Cogeneration: Frequently Asked Questions

The Indiana Office of Utility Consumer Counselor (OUCC) supports cost-effective efforts by consumers and utilities to save energy and use it more efficiently. One of the energy efficiency methods expected to grow in the coming years is cogeneration, which offers cost benefits, environmental benefits, and potential for reducing wear and tear on electric utility infrastructure.

Q: What is cogeneration?

A: It’s a technical term for “combined heat and power (CHP).” Think of it as an “on-site” power plant that traps and reuses waste heat.

CHP is a system that allows a manufacturer or other entity to immediately reuse thermal energy that would otherwise be wasted in the production of various products or services. The system can involve trapping waste heat either from an electrical generator or from a furnace or other industrial processes. By trapping and “recycling” this waste heat, the entity can use more energy more efficiently.

According to the American Council for an Energy-Efficient Economy (ACEEE), a CHP system can operate at efficiency levels of up to 80 percent. The efficiency of a more traditional system that is not combined is likely to operate at less than 50 percent.

Q: What are the benefits?

A: CHP increases efficiency by trapping and reusing energy. It can help ease the stress on the power grid by reducing overall demand for electricity, which may reduce the frequency and effects of potential outages while increasing reliability. It reduces emissions from power plants and can give businesses a hedge on energy costs that may help them save money.

Depending on the type of facility, the recovered energy can be used for more industrial production (examples include food processing, ethanol production, and more), for space heating, or to heat water that may then be used for dishwashing or laundry, or to sterilize medical equipment. It is also possible to use the heated water or air for cooling applications.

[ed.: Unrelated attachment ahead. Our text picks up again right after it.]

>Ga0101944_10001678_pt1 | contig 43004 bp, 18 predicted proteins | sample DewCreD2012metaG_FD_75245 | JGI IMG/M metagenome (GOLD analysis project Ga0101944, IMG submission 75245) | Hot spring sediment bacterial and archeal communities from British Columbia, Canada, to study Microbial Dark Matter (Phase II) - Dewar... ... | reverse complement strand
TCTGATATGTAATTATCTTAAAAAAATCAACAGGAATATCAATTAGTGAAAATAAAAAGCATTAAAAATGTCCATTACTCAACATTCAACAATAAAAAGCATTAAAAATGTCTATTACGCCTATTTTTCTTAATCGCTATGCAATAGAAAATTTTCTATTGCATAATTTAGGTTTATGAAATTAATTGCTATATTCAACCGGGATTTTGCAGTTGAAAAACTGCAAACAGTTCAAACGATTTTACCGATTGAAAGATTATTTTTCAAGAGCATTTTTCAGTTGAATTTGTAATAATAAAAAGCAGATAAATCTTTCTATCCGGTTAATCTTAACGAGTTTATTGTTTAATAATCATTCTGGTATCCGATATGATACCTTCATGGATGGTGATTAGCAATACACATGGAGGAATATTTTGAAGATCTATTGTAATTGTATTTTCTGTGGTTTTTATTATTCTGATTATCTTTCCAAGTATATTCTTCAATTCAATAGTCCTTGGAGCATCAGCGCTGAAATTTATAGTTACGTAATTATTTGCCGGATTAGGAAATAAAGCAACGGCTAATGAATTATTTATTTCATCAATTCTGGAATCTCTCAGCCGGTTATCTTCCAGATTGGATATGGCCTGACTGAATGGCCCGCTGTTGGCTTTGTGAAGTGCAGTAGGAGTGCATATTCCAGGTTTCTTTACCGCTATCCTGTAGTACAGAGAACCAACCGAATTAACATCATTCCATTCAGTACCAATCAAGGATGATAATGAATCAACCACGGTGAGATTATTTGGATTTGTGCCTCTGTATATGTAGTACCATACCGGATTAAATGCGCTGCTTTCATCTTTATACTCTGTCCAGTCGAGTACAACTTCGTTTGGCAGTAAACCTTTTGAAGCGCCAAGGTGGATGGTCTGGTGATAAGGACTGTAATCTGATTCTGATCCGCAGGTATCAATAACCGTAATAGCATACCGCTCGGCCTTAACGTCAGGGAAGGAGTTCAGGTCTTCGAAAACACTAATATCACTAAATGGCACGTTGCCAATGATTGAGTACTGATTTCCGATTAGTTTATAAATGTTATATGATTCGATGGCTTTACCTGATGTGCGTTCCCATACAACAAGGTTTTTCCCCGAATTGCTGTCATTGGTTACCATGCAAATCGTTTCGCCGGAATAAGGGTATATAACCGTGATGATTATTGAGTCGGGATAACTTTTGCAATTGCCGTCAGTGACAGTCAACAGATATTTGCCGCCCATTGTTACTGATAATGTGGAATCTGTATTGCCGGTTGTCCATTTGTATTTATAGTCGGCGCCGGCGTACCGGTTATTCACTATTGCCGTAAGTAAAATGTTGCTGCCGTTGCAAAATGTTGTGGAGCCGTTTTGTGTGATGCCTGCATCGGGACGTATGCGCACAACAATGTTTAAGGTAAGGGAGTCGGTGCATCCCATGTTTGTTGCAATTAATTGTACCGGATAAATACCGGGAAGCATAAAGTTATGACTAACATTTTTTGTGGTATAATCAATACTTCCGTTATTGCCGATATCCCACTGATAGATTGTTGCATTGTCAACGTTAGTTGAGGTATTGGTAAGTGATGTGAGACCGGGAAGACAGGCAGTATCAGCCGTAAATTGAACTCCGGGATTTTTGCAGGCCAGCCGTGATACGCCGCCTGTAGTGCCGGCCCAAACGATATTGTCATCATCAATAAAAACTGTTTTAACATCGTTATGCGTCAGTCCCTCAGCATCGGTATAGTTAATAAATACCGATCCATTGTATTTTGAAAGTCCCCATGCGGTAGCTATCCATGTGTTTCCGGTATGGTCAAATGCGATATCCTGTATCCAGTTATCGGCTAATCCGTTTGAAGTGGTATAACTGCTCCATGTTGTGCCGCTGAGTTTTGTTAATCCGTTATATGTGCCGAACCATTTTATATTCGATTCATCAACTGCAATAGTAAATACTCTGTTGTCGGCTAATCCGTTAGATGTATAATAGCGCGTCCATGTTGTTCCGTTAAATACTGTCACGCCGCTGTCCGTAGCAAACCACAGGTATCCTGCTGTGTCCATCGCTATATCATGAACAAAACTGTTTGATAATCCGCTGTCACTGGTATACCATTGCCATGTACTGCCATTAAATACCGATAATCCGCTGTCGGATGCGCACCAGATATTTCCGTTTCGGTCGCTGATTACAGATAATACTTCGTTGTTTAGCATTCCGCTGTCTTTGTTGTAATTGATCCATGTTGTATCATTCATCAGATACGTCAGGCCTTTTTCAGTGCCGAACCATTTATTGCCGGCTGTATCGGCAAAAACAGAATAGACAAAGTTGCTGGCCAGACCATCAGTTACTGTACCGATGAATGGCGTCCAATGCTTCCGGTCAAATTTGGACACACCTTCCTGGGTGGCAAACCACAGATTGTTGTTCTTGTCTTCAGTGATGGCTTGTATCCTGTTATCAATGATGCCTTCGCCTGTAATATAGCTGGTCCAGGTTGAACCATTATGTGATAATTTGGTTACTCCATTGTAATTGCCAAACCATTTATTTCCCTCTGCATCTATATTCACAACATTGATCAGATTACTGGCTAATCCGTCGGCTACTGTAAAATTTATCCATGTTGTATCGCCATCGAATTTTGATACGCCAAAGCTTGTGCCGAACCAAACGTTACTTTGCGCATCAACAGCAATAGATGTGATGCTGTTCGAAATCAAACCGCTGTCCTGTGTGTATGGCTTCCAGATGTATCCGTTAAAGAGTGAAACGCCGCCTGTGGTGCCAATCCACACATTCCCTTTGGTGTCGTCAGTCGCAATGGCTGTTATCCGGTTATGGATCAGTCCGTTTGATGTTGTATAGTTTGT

Q: What are the negatives?

A: CHP systems are very expensive to develop and typically require a great deal of construction and other capital costs. Such systems are only practical for sites that have continuous needs for both electricity and hot water.

Q: Who can do it?

A: CHP units are being used in all 50 states, with 88 percent being used in manufacturing. But certain commercial, governmental, and not-for-profit entities can develop and use cogeneration, including universities and hospitals. There are also ways to take CHP into account in the residential sector when developing apartment complexes and planned subdivisions.

Q: How is it being used in Indiana?

A: CHP units are currently in use at about 34 sites throughout Indiana. The largest system is a 755 megawatt (MW) steam turbine at Alcoa, Inc.’s Newburgh facility. The smallest is a 30 kilowatt (KW) natural gas turbine located at the University of Notre Dame. Additional projects are in use at agricultural facilities, hospitals, industrial sites, and other locations.

Q: What role is the state playing regarding cogeneration?

A: Legislation approved by the Indiana General Assembly this year (House Enrolled Act 1318) urges that a study committee of legislators evaluate amending Indiana law regarding cogeneration, alternative generation, and small hydroelectric facilities. The committee met on September 16, 2015.

Q: What are some of the potential key issues for cogeneration?

A: Some potential key issues include the following:

  • If a CHP system produces more power than the user needs, should the user be allowed to put the excess power into the electric grid?
  • Should the CHP system’s owner be allowed to sell the excess power to the local utility or to other entities on a wholesale basis?
  • If a utility loses revenues as a result, should the utility and its shareholders absorb those losses?
  • If a CHP system provides more heat than the user needs, should the user be able to supply nearby unaffiliated entities with the unused heat?
  • What financial incentives, if any, should be authorized to encourage the development of CHP?
  • Should utilities be able to increase stand-by rates for co-generators if the co-generation system is temporarily out of operation, and the entity needs power?

Q: What is the OUCC’s perspective on cogeneration?

A: Cogeneration can benefit a commercial or industrial operation by helping it save considerable amounts of money and by boosting its energy independence. CHP projects have the potential to reduce overall demand for electricity and potentially eliminate a utility’s future need to build a new generating plant, reducing or stabilizing electricity costs for ratepayers. Inclusion of CHP within integrated resource plans (the plans electric utilities develop for meeting their long-term power supply needs) would benefit such planning processes.